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Another one of those blog posts appeared this month lamenting the end of computer print publishing in America. Whenever this happens, our office experiences a range of responses, from gloating to that odd sensation that comes with being invisible. What about us, dude?

Dear Reader,

Another one of those blog posts appeared this month [1] lamenting the end of computer print publishing in America. Whenever this happens, our office experiences a range of responses, from gloating to that odd sensation that comes with being invisible. What about us, dude? Sometimes the eulogists point us out as an exception [2], and sometimes they don’t.

But we’ve always been an enigma, a unique little creation that is in both worlds. We certainly look European, and we sell lots of magazines in the UK and Europe. European publishing is in our DNA, and yet we are published in the USA by a team with roots dating back to the early days of American computer publishing, and that gives us some perspective to talk about what the sentimentalists are leaving out. I too will miss these classic American magazines, and it is true that changing times played a role in their demise, but there is a little more to the story.

If you are going to blame the Internet for the problems in print publishing, the first thing to say is that American print publishers didn’t just compete with Internet publishing, they subsidized it, often in grand and foolish ways. You might even say that print publishers started Internet publishing, all because they convinced themselves they were going to make lots of money at it. But if you think it is hard to make money in print, try making money on the Internet. For every print magazine that has gone out of business, dozens of professional websites have disappeared. One company that I worked for during the dotcom boom signed a five-year lease on a massive office space that was supposed to be the nerve center for their massive new Internet presence. Eighteen months later, the space was still empty, and all the print magazines in the company had to ante up a share of their dwindling revenue to pay the rent on an empty building for the remainder of the lease.

Another factor that goes unmentioned is how much American publishing depended on direct mail (otherwise known as junk mail). More subscribers meant that the publisher could charge a higher price for ads, and ad revenue was so much more important than circulation revenue. The cover price was kept to a minimum (in some cases, the cover price was free if you met the demographic or happened onto a promo). Every year, the publisher would spend hundreds of thousands of dollars on direct mail to attract new subscribers, and at some point, this expense got baked into the system. Many of the readers weren’t all that passionate about the magazine – they just signed up through a promo, but they were eyeballs that could be presented to potential advertisers. In this climate, there was always a steady stream of readers leaving who would need to be replaced. Ad reps would fly to gigantic trade shows (also a dying breed) to sell ads in order to buy more direct mail in order to get more subscribers in order to maintain the ad price.

When the bottom fell out of the ad market due to competition with online, the whole thing went into a downward spiral. When that happened, the UK-based mags, with their higher cover price and lesser dependence on ad revenue, still had some fuel for the tanks, whereas the US pubs, with their unrealistic, subsidized cover price designed to maximize circ, had no natural defenses.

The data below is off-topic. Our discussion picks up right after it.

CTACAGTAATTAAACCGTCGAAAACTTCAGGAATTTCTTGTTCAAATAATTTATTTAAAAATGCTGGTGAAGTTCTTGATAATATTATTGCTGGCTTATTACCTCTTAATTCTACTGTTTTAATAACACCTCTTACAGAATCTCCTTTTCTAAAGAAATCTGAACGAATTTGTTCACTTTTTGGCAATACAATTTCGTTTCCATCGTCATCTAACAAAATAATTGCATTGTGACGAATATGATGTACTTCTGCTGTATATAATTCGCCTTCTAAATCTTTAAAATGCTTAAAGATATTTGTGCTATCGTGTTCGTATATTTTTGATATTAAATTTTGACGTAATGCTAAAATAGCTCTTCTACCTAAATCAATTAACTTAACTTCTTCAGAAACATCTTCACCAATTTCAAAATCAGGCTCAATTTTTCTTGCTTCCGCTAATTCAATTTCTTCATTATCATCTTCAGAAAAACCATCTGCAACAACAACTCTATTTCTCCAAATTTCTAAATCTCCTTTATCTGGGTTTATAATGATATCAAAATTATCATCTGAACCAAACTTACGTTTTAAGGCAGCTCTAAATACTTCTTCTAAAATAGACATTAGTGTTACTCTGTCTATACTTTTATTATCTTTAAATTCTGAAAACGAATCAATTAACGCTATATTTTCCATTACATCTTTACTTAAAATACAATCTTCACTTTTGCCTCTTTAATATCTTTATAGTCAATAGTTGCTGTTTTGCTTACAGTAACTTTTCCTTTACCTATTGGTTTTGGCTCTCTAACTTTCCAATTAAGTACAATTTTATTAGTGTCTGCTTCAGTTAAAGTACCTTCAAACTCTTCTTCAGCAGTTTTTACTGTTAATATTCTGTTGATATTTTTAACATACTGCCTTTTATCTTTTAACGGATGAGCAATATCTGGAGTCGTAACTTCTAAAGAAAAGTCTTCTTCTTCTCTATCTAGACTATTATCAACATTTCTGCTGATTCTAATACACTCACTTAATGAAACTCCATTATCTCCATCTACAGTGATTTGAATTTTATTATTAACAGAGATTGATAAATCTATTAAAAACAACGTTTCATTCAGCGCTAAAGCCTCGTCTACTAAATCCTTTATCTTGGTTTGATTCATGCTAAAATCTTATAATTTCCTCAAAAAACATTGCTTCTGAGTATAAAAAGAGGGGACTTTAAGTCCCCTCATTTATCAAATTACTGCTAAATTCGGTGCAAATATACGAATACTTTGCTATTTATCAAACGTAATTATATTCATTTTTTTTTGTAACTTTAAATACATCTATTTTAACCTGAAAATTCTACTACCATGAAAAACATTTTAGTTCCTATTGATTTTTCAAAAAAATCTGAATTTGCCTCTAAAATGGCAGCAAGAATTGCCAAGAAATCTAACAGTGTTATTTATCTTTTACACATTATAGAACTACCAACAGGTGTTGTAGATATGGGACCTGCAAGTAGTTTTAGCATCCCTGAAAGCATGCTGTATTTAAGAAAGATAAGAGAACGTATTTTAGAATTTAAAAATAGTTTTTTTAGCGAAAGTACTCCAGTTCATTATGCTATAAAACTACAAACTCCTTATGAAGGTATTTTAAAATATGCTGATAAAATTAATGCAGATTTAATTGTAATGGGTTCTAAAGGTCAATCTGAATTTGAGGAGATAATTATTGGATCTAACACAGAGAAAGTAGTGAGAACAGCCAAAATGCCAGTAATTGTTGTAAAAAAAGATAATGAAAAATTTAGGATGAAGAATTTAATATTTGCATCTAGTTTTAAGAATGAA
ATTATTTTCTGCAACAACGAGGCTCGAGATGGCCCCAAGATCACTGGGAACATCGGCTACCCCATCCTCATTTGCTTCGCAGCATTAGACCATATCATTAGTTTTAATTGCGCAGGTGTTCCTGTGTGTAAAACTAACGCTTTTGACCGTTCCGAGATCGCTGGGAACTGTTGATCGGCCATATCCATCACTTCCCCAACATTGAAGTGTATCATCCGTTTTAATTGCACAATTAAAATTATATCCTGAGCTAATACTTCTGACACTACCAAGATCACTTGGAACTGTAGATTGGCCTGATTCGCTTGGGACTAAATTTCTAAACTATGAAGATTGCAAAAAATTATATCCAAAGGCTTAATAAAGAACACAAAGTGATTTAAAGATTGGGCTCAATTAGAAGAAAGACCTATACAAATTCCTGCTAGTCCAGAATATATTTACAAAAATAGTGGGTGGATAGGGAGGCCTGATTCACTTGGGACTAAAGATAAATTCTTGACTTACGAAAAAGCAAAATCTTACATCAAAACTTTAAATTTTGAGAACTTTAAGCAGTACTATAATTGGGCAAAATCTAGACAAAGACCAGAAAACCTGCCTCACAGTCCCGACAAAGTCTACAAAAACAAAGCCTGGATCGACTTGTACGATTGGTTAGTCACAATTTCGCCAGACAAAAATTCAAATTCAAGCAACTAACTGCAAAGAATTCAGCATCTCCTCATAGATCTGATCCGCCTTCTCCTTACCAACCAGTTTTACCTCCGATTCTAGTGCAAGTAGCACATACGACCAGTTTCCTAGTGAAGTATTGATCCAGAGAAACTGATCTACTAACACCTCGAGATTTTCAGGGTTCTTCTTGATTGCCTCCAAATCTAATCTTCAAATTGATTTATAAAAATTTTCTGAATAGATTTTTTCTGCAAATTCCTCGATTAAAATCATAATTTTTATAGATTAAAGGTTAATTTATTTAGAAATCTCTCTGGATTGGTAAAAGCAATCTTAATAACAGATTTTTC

Another factor leading to the decline was corporatization. Many of the best-loved pubs began as homegrown businesses started by passionate geeks who just wanted to write about what they loved. These pubs were gradually acquired to fill out the portfolios of giant corporations like Ziff-Davis, IDG, and United Business Media. In the fat years, no one noticed, but when the times got tough, those geeky niche publications were taxed with paying a huge share of corporate overhead for lots of managers and office space with no real connection to what they were doing, and the heat was always on to trim expenses and maximize profits, or the shareholders would move their money to a more lucrative sector, like fast food or pharmaceuticals.

One way they would save money was to kill a lower-circ magazine and fill the remainder of the subscription with a higher-circ pub. This would help them cut staff, but equally important, they could bolster the circulation of the flagship pub without having to invest in direct mail. The problem was that the higher-profile magazines were often more generic and less tailored to a specific audience, so the more they did this, the blander the industry became as a whole. I once worked in a publishing group with six American computer magazines, and they gradually folded in every single one of them until only the biggest one survived. Then they folded that one into another even bigger magazine somewhere else in the company – an IT business mag that offered almost nothing to the technical readers who were the original audience. None of this would have made any sense to the customers, but it was all perfectly logical to the people in the board rooms with the spreadsheets, who were trying to maximize profits and keep their own jobs in turbulent financial times.

So, a note to bloggers: please don’t call the American computer print magazine industry “officially over” when Linux Magazine and others like us are still standing. If you want to shed a tear for the decline of this once vibrant industry that so few of us still inhabit, so you should, but just remember: It wasn’t just changing times that brought it all down – much was frittered away.

Joe Casad, Editor in Chief

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